'The day Skype died' revisited
Sometimes you realize you’ve written a weak post too late. It was my case with yesterday’s annotation.
I thought nobody would even read it. But it seems that, because of a trackback at Gmail Blog, I was wrong.
Fortunately, Matt Sealey (thank you, Matt), was kind enough to comment, pointing out one of the weakest parts. He says that Google’s movement only affects a portion of Skype’s services. With Gmail you won’t be able to call to real phones (he says “yet”). And so Gmail isn’t a fully replacement of Skype.
That’s absolutely true.
It’s also true that Google’s plugin to get the Video Chat isn’t available for Linux.
And it’s also completely true that many email accounts are not Gmail. Hotmail and Yahoo accounts are very popular, probably more than Gmail. And through Windows Messenger you could make voice and video calls.
What I was trying to say is that the Google’s movement is “good enough” to defeat Skype. And that this movement seems part (or let’s say “could be part”) of a larger strategy. Let’s try to explain the first and left the larger strategy to other post.
We have a free Skype-to-Skype, because there are others services that make the money. This revenue comes, among other things, from SkypeOut minutes, which is a non-free service to call (at a rate) to real phones (whether land or mobile based). Rates of SkypeOut minutes are cheaper than traditional phone companies, in particular when you call to other countries’ phones.
But there are many companies that provides similar services. In Spain, you can even buy cards that allow you to make long distances call at a cheap rate. In fact, because of VoIP (“calls through Internet”), international calls through traditional phone companies are much cheaper now than five years ago.
What made Skype different to the other companies is that with Skype you had in the same place calls Skype-to-Skype free. It was like a communications centre.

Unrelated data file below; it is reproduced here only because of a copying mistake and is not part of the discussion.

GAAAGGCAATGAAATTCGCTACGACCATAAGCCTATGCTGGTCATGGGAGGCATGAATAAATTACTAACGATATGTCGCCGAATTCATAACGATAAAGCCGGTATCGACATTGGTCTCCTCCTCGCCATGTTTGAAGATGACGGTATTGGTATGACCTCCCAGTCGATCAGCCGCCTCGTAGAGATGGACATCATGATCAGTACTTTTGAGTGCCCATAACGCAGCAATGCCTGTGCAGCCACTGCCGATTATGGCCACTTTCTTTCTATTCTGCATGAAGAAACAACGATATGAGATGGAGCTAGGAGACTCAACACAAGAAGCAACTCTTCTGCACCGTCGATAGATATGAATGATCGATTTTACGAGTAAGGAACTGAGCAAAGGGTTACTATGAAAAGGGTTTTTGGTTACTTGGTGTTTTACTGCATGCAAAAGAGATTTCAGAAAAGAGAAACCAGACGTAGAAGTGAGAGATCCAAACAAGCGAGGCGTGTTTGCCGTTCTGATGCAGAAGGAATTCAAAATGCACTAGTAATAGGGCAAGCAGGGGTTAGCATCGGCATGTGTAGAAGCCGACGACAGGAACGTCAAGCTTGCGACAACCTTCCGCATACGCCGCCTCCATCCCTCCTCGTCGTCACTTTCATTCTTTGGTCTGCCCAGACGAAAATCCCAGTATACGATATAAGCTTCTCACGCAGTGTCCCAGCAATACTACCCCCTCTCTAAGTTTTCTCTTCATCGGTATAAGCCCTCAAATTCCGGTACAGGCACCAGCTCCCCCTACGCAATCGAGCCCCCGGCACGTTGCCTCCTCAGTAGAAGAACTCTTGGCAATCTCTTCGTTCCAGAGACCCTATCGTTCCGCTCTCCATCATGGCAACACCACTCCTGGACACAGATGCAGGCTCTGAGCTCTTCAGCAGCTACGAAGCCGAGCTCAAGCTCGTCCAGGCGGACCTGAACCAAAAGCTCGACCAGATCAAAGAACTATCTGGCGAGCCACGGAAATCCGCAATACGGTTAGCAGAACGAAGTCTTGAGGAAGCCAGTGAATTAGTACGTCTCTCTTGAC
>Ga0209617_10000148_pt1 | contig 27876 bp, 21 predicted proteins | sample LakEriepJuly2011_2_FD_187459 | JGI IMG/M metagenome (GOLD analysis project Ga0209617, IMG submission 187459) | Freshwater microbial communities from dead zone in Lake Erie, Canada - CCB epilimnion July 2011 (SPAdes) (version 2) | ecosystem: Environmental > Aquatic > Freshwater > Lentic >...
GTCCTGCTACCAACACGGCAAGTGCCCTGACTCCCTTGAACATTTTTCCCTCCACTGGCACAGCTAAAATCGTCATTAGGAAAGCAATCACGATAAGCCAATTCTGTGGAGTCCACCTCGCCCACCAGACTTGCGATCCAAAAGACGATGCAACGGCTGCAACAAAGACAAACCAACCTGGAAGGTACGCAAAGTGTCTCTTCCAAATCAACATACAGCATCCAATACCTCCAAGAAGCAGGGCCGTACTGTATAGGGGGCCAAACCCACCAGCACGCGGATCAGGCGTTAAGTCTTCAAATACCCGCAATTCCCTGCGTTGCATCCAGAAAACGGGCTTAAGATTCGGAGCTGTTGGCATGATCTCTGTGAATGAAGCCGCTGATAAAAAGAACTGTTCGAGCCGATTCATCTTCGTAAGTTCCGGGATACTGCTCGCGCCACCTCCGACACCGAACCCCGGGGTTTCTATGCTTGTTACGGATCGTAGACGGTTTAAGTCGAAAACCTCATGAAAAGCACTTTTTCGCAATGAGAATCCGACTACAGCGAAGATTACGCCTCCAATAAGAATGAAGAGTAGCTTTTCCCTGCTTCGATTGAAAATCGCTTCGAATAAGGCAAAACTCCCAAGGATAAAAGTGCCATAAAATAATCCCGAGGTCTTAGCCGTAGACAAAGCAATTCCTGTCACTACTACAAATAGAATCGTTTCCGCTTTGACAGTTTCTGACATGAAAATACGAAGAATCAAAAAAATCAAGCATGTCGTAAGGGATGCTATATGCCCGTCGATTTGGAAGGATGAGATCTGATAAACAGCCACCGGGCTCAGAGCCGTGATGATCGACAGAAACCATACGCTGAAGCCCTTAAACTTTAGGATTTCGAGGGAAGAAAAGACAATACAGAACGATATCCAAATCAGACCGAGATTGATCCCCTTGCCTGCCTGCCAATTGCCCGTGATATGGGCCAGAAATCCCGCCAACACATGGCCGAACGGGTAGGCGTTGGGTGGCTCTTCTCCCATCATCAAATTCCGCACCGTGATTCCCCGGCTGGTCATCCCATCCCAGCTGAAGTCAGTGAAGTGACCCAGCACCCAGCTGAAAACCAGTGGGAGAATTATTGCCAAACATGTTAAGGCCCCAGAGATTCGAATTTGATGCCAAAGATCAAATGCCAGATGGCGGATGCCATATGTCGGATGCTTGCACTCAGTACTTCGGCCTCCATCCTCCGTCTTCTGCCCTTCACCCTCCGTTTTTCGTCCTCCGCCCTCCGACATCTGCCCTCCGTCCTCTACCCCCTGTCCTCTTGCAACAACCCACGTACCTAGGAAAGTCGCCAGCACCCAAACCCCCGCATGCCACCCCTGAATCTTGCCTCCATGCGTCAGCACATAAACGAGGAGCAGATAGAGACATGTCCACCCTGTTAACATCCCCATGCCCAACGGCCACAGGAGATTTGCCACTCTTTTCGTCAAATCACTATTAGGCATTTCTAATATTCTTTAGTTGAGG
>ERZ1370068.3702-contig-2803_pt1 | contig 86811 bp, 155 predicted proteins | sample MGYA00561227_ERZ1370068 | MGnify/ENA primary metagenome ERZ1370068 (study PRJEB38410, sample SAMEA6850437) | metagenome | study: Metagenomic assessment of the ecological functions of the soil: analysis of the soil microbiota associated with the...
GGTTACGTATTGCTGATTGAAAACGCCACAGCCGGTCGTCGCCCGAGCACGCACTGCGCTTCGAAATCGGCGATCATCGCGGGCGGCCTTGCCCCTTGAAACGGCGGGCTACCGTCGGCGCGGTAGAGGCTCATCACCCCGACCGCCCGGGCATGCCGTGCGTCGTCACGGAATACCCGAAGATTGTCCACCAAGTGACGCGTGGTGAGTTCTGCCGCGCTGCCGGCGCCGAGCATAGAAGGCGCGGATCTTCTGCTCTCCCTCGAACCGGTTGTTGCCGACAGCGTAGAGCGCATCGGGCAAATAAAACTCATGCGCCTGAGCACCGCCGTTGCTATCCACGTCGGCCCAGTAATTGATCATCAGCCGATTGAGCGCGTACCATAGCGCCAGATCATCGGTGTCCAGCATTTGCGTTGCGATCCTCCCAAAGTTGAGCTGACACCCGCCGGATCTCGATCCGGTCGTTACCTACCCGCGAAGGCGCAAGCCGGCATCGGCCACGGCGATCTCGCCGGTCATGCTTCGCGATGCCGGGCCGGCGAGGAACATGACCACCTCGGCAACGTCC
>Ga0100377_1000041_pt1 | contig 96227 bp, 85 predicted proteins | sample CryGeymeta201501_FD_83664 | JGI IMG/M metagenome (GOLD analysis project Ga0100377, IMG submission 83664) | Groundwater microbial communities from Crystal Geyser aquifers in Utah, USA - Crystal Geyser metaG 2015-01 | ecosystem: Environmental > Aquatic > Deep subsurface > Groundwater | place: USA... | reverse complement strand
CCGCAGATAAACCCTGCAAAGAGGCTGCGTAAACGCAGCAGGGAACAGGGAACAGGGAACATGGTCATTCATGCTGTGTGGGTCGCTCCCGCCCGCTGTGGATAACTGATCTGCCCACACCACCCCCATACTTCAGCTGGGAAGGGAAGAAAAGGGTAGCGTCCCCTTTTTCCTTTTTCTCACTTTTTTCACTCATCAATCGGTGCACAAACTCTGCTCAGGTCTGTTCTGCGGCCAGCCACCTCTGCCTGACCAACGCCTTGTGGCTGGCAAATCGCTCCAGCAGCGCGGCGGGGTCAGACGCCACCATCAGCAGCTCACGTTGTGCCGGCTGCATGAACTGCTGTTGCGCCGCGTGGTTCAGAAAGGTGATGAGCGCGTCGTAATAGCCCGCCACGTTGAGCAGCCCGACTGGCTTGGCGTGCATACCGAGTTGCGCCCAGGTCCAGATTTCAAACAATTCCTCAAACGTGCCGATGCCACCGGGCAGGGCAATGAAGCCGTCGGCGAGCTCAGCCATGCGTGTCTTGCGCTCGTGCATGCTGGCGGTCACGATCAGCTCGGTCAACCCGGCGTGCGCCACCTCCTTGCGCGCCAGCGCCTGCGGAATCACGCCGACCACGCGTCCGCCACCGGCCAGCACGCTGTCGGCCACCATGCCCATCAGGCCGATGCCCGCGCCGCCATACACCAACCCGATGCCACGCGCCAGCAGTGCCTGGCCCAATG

However, there was a trend already in place where calls to real phones from Skype were fewer. I think that’s because cell phones are a pervasive technology in many countries and, at least in Spain, you call Skype-to-Skype if you’re at home and it’s just talk, or use your cell phone if you’re away.
Going to Ebay’s third quarter results, and looking at revenue per user and Skype-to-Skype minutes, we see that while users and Skype-to-Skype minutes grows (in a way that the make Skype-to-Skype minutes per registered user without trend), the revenue grows much less (in a way that it can be seen a falling trend on the revenue per registered user)
|Registered users (million)||245,7||276,3||309,3||338,2||370,2|
|Revenue per user (calculated)||381,86||399,44||387,30||384,83||370,61|
|Skype to Skype minutes (millions)||9,8||11,9||14,2||14,8||16|
|S2S minutes per registered user||0,040||0,043||0,046||0,044||0,043|
Before Google’s movement, Skype already needed to rethink about it’s future, from a business point of view.
Now comes Google with its offer. And then, you (as a user) have two options.
Install a program, and try to convince the people on the other side to do the same, just for the case you want to talk to them…
…or do it from your browser, with your contact lists already there.
Yes, I know that it seems there’s not many differences. With Google you have to install a plugin.
But I see it very different. First, because a plugin is less frightening for many people. But second and much more important, because you already communicate with that people through Gmail.
That’s Gmail’s power. Gmail is now THE communications centre. You can communicate asynchronously (with mail), nearly synchronously (with text chat), and in real-time (with video and voice). From your browser.
First published here